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Re: Horrors of Buffer Safety

Post by mikechoochoo » Wed Jul 03, 2019 4:44 pm

I used to buff aluminum as part of my job. Very dirty and hot work. Your clothes will be black! Wear eye protection, leather gloves, and impact toe leather shoes or boots. Until you learn it and sometime after, you will have pieces of work pulled from your hands and thrown to the ground in front of you.
Mike

Mr Ron
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Re: Horrors of Buffer Safety

Post by Mr Ron » Thu Jul 04, 2019 1:41 am

This is similar to what can happen on a buffer, but this time it was a bench grinder. I was cleaning the chain from my chain saw and thought it would be a good idea to clean the chain on the wire wheel. Well it started to remove the grime and without warning, the wire wheel grabbed the chain and whipped it around. The end result was several stitches on my hand at the ER. The chain being about 3 feet long, would be traveling 500+ mph at the tip. That is the scariest thing that ever happened to me and I have been around all kinds of dangerous machinery all my life. The home shop is probably the most dangerous place in your home. Aside from metal working machines, I also have a woodworking shop that has many dangerous machines. I have 4 different kinds of saws, a wood lathe, several disc, drum and belt sanders, a router and drill press, any of which could do me in if I wasn't careful. The chain incident was something I never saw coming or could ever imagine happening. A buffer may not seen threatening, but bad things can happen in a micro second. Take care.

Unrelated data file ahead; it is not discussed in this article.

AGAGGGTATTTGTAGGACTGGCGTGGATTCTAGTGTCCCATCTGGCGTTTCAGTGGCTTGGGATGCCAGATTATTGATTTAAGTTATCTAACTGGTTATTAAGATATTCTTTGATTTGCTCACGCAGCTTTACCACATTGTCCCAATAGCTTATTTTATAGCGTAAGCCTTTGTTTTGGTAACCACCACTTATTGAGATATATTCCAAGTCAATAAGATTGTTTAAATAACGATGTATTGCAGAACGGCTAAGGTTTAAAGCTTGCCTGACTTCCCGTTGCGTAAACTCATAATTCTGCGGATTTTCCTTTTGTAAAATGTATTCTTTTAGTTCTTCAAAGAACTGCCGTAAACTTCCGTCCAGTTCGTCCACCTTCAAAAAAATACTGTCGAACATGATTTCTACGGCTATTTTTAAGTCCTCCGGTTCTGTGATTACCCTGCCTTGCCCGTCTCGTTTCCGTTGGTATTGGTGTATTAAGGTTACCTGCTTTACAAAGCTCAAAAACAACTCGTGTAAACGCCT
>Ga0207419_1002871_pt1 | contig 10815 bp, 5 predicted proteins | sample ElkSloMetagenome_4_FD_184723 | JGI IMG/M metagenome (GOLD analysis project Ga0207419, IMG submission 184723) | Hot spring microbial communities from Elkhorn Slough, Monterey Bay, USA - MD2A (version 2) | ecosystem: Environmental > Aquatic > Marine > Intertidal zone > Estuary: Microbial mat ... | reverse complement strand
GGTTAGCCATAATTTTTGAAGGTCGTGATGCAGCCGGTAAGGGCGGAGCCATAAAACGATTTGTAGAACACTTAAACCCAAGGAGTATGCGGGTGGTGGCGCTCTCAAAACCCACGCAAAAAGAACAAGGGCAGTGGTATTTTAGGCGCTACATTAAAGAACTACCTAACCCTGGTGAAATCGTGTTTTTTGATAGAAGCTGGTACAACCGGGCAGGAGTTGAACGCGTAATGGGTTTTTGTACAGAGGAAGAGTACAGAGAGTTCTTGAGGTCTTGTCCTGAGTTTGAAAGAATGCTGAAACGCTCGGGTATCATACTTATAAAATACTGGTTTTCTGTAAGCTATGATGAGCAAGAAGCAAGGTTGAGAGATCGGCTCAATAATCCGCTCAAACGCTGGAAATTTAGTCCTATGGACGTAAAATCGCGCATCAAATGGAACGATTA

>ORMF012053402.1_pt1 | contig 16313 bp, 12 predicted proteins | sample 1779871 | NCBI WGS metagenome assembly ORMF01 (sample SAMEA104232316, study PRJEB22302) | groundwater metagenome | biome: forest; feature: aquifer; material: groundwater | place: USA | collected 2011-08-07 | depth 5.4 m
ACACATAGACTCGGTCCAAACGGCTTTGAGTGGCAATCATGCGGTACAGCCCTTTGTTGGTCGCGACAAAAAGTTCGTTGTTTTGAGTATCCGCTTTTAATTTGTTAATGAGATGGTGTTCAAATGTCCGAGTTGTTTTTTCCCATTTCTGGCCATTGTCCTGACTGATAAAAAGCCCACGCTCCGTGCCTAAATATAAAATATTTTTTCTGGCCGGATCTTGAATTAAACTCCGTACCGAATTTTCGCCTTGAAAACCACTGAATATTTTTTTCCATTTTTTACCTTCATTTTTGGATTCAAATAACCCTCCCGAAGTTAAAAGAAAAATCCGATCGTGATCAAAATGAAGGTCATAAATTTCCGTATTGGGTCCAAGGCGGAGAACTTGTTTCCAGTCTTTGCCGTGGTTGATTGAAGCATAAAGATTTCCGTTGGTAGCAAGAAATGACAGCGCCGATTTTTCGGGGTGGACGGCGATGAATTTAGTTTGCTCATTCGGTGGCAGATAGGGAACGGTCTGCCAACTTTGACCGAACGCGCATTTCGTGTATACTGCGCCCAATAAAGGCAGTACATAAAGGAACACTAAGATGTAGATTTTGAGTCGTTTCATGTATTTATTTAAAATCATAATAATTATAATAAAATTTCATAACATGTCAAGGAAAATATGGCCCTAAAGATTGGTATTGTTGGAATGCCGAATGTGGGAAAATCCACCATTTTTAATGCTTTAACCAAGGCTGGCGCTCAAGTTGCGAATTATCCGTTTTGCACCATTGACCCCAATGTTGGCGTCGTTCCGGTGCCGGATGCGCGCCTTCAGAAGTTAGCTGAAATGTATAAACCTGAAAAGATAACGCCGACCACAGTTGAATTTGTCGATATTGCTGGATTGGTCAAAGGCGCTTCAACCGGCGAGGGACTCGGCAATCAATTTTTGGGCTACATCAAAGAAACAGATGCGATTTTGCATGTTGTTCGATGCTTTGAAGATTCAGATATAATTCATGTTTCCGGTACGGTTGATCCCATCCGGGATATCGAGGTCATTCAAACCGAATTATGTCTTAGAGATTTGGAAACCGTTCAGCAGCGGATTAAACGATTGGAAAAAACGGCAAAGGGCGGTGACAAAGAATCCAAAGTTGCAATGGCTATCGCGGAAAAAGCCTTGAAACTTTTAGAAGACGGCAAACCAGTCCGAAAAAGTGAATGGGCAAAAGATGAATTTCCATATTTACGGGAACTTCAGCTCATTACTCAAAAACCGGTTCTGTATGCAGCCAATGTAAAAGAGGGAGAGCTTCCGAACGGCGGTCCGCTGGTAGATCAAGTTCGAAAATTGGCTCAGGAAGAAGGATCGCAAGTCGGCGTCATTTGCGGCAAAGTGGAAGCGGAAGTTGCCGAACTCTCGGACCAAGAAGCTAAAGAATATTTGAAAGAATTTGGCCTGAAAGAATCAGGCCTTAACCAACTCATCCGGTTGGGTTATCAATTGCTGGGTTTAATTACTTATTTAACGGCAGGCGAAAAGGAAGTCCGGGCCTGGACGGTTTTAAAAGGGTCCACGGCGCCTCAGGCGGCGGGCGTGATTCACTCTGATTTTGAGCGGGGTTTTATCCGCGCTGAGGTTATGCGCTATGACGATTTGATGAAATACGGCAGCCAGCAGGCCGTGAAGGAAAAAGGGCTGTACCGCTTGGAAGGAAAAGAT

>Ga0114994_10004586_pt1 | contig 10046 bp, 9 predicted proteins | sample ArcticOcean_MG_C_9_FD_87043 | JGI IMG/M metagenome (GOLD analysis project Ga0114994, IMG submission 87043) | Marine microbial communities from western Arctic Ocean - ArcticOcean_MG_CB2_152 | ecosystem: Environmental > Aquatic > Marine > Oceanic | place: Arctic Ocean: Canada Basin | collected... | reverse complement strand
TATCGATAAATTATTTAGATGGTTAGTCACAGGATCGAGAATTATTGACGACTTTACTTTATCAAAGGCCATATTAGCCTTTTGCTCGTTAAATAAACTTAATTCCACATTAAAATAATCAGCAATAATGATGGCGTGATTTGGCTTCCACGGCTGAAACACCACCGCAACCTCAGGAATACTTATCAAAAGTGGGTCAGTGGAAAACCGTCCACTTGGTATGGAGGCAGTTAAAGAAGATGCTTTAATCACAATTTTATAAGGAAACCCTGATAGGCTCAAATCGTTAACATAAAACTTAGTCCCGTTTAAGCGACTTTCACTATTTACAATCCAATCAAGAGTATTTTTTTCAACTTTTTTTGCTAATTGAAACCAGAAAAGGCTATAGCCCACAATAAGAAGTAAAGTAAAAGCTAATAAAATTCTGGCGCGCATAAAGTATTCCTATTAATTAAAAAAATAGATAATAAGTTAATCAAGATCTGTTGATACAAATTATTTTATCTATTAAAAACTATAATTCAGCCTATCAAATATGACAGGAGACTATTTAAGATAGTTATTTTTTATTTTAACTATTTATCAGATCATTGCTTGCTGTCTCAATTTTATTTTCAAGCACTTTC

Mr.Ron from South Mississippi

Magicniner
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Re: Horrors of Buffer Safety

Post by Magicniner » Thu Jul 04, 2019 3:46 am

SteveHGraham wrote:
Wed Jul 03, 2019 12:48 pm
Trolling isn't really supposed to be a part of the Home Machinist forum. Disappointing.
Constantly creating threads with questions or questionable statements already resolved by manufacturer's documentation, equipment or common sense isn't really supposed to be a part of the Home Machinist forum. Disappointing.

RMinMN
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Re: Horrors of Buffer Safety

Post by RMinMN » Thu Jul 04, 2019 6:16 am

Mr Ron wrote:
Thu Jul 04, 2019 1:41 am
This is similar to what can happen on a buffer, but this time it was a bench grinder. I was cleaning the chain from my chain saw and thought it would be a good idea to clean the chain on the wire wheel. Well it started to remove the grime and without warning, the wire wheel grabbed the chain and whipped it around. The end result was several stitches on my hand at the ER. The chain being about 3 feet long, would be traveling 500+ mph at the tip. That is the scariest thing that ever happened to me and I have been around all kinds of dangerous machinery all my life. The home shop is probably the most dangerous place in your home. Aside from metal working machines, I also have a woodworking shop that has many dangerous machines. I have 4 different kinds of saws, a wood lathe, several disc, drum and belt sanders, a router and drill press, any of which could do me in if I wasn't careful. The chain incident was something I never saw coming or could ever imagine happening. A buffer may not seen threatening, but bad things can happen in a micro second. Take care.